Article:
What do lightning bolts, numb arms, grumpy moods, missed parties and nightmare headaches have in common? These all represent experiences of many migraine sufferers ("migraineurs"). An estimated 28 million U.S. citizens suffer with this odd condition. The World Health Organization lists migraine as one of the leading causes of people living with disability.
Current understanding of migraine pathophysiology suggests that this is a much more complex syndrome than what was appreciated years ago. Many migraineurs inherited a genetic tendency for these attacks. Migraines involve a triggering of an electrical phenomenon on the surface of the brain (spreading depression) and interaction with deep-pain modulating structures of the brain (brainstem).
In addition there is a back-and-forth communication between these brainstem areas and the surface blood vessels via the trigeminal nerves. Ultimately the surface blood vessels stretch open (dilate) and develop a surrounding inflammation (increased permeability and neurovascular inflammation). If the process is left unchecked, the nerves eventually take on a life of their own, firing and continuing the irritation without need for a trigger (sensitization).
The pain phase of migraine is well understood. Pain is typically moderate to severe in intensity, but can be excruciating and incapacitating. Untreated, the pain phase will last four to 72 hours. Approximately 15 to 20 percent of folks will have a warning phase (aura) early in the attack. Auras are most commonly a visual disturbance, but could alternatively be an odd change in sensation, balance, strength or speech. Other phases include less well-defined prodrome phase and postdrome phase, occurring before and after pain. These phases are variable but can include nausea, food craving, agitation, diarrhea and behavioral change, among other things.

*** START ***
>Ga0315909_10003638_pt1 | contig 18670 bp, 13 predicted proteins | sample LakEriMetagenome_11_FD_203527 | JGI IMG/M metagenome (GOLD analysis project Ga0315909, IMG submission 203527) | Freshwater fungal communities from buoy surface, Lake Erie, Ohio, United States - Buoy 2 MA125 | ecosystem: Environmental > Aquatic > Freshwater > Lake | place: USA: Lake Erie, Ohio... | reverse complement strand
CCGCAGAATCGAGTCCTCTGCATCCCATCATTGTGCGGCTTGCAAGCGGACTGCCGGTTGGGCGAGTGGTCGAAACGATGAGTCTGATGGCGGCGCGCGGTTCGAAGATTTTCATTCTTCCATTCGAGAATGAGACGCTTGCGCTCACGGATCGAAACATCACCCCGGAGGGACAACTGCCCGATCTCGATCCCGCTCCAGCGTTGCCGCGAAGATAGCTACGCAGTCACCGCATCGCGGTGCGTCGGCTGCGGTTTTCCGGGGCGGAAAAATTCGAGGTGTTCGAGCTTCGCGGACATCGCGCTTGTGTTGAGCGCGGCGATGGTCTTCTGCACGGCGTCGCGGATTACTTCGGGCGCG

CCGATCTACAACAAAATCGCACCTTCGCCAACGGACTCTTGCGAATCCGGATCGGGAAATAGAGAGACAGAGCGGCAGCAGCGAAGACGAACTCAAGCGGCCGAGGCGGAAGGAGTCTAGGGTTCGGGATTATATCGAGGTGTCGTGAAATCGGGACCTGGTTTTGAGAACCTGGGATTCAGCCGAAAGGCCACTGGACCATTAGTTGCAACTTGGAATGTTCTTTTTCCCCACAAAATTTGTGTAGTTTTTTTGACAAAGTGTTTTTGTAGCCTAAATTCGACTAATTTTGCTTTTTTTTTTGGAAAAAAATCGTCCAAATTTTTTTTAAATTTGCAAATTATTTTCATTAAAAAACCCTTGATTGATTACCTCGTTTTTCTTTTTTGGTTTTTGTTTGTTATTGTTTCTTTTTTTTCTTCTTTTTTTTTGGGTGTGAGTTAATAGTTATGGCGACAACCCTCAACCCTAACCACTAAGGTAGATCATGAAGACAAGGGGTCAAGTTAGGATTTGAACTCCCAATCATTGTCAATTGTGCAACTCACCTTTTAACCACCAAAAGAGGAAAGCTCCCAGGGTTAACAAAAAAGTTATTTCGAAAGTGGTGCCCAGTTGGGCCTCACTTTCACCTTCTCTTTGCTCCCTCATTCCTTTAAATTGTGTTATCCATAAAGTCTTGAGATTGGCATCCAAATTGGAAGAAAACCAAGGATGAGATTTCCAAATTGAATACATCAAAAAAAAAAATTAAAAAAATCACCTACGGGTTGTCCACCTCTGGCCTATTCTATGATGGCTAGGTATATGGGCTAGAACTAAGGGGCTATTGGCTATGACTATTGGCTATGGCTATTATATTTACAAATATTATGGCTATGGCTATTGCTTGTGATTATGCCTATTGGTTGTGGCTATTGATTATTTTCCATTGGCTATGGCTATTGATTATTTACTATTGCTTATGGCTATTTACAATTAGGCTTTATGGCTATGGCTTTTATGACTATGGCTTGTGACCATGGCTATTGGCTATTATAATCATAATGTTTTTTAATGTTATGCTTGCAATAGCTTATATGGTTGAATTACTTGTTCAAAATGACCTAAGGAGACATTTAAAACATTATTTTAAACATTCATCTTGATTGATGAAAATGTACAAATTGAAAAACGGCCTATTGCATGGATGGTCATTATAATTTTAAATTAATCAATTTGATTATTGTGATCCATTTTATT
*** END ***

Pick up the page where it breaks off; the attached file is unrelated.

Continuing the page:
So, what can be done about it? Most important is self-education. There are many excellent books on the market, as well as some free Web sites: American Headache Society at www.achenet.org/ and National Headache Foundation at www.headaches.org/ online).
Lifestyle modification is key to success for controlling attacks. This involves awareness and attention to dietary, activity, hormonal, weather, sleep, stress and sensory stimuli that can trigger an attack.
Those suffering with frequent migraines (more than three attacks per month) should consider preventative intervention. Prevention usually takes the form of physical modalities and/or prescription medication. The FDA has approved four medications available in the United States. There are many more that have been recognized as helpful as referenced in journal articles: Neurology, 2000; 55:754-762 and Neurology, April 8, 2003; Vol 60, No 7, S 21.
"Attack treatment" is what many people focus on most. These are the medications that can be taken at the earliest onset of a migraine attack to arrest the evolution of the electrical/vascular cascade and to avoid the sensitization. These treatments are most successful when utilized as part of a three-part triangle of migraine management (lifestyle modification, prevention treatment and attack treatment). Currently, a handful of over-the-counter medications that have shown benefit for mild migraine (Naprosyn, ibuprofen, aspirin, aspirin-acetaminophen-caffeine combination pills). For more severe attacks, medications in the triptan family are the mainstay of treatment (eletriptan, sumatriptan, rizatriptan, almotriptan, zolmitriptan, frovatriptan and naratriptan).
Millions of migraineurs already have benefited from our advanced understanding and treatments for this disorder. Research in migraine pathophysiology, genetics and imaging continues to broaden treatment and will lead to additional novel treatments for these attacks.
"You have spent your life in trying to discover the North Pole, which nobody on earth cares tuppence about, and you have never attempted to discover a cure for the headache, which every living person is crying aloud for."
-- George Bernard Shaw to the arctic explorer Friedjof Nansen.
(as quoted in "Headache Through the Ages" by Seymour Diamond, Mary A. Franklin; Professional Communications Inc. Aug. 5, 2005)
The discovery continues.
Source: By Stephen Ross, Penn State
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